Judge Declines to Release Girl, 15, Held for Skipping Online Schoolwork – The New York Times - Freelance Rack

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Tuesday, July 21, 2020

Judge Declines to Release Girl, 15, Held for Skipping Online Schoolwork – The New York Times

A judge on Monday denied a motion to release a Michigan teenager who has been held at a juvenile detention facility since May for not completing her online coursework, the latest development in a case that has raised a national outcry.

Judge Mary Ellen Brennan of the Oakland County Circuit Court ruled that the teenager, who violated the terms of her probation by skipping coursework when her school switched to remote learning because of the coronavirus pandemic, should remain at the juvenile facility. The judge said the decision was intended for the girl’s own good.

“I think you are exactly where you are supposed to be,” Judge Brennan told the 15-year-old defendant, who is Black. “You are blooming there, but there is more work to be done.”

She said the police had been called three times over confrontations between the girl and her mother. “She was not detained because she didn’t turn her homework in,” Judge Brennan said. “She was detained because she was a threat to her mother.”

The teenager was not placed in detention or incarcerated after any of those previous encounters, according to her lawyer.

The case, which was reported by ProPublica last week, has drawn nationwide condemnation.

Protesters gathered outside the courthouse on Thursday and chanted, “Black lives, they matter here!” A caravan of more than 200 cars had driven from the teenager’s high school to the courthouse, according to Michigan Liberation, a nonprofit group that organized the rally.

The hearing took place at the request of the girl’s lawyers, who had filed a motion for her early release.

Saima Khalil, one of her lawyers, said the experience had been traumatizing for the girl and her mother. “She wants to go home,” Ms. Khalil said. “She wants to be with her mom. She’s overwhelmed and upset.”

Ms. Khalil said the courts were wrong to incarcerate people who have mental health issues. She said her client had attention deficit hyperactivity disorder and received special education services, which made it difficult for her to shift to online education.

The girl had been on probation after she pulled her mother’s hair and bit her finger in November, the judge said. The police referred the case to the Oakland County court, and an assault charge was filed against the girl. A few weeks later, she was charged with larceny after she was caught on surveillance video stealing a cellphone from a fellow student at Birmingham Groves High School in Beverly Hills, northwest of Detroit, according to ProPublica.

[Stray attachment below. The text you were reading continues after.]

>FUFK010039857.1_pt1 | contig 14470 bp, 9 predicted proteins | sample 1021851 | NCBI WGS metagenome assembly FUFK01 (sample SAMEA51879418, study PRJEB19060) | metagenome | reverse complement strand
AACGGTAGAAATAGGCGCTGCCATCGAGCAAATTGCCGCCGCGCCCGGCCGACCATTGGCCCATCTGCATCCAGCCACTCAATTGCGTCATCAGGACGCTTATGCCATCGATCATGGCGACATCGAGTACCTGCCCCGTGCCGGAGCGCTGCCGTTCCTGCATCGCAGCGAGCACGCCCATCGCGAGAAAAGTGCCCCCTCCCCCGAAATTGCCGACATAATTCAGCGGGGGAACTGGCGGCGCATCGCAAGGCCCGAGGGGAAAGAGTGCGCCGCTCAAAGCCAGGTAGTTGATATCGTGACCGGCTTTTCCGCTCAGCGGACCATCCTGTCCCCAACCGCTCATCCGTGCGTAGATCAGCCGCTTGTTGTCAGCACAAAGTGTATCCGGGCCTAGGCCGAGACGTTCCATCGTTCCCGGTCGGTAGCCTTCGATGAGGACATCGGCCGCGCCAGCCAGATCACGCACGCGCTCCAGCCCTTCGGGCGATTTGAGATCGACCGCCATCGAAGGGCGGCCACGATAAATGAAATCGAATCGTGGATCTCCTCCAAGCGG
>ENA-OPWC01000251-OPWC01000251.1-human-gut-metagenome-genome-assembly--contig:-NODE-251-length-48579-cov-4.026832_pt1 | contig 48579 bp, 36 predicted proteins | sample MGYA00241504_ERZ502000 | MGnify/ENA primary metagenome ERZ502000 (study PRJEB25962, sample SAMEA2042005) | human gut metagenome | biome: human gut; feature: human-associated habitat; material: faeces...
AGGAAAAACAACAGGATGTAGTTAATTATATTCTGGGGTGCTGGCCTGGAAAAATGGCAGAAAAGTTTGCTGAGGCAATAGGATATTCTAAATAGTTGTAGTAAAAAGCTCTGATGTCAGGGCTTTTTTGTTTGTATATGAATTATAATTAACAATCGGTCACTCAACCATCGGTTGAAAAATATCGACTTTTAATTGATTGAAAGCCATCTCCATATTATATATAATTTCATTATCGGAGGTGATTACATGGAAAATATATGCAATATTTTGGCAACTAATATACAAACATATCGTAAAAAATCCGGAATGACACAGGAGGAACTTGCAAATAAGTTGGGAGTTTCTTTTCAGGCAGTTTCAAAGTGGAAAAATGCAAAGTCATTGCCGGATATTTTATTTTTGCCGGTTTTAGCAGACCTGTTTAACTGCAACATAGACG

“I’m getting behind in my actual schooling while here,” she said, according to a video recording of the proceedings. “My mom wanted for me to get help anywhere — get help anywhere else but the judicial system, and I am not doing well emotionally.”

The girl’s mother said detention had kept her daughter from receiving the support she needs. “This situation is an emotional challenge, but is also a window into the brokenness that demands and deserves attention and repair as to prevent other children and families from being negatively impacted by a system that is supposed to offer protection and support,” she said in a statement.

The prosecutor in the case did not respond to a request for comment.

John Nevin, spokesman for the Michigan Supreme Court, said the court was working with the Oakland County Circuit Court to review the judge’s processes. “The review was prompted by the level of outcry and concern over the case,” he said.

Rai LaNier, Wayne County director at Michigan Liberation, said that in affluent Oakland County, there were resources for children who have learning disabilities and need additional help but that those resources were largely not going to Black children.

“A lot of Black children get their introduction to the criminal legal system through school, through detention, through the police getting involved because they have no other place to go,” she said. She said parents were starting to ask themselves, “How do I make sure my children get the support they need so that it doesn’t end in my child starting to have a criminal record?”

Jason Smith, policy director at the Michigan Youth Justice Center, said that the judge’s decision on Monday was wrong and that the teenager could continue any treatment she was receiving at the detention facility, Oakland County Children’s Village, at home.

“The judge called her a threat to the community because she did not do her schoolwork,” Mr. Smith said. “It’s extremely disappointing.”

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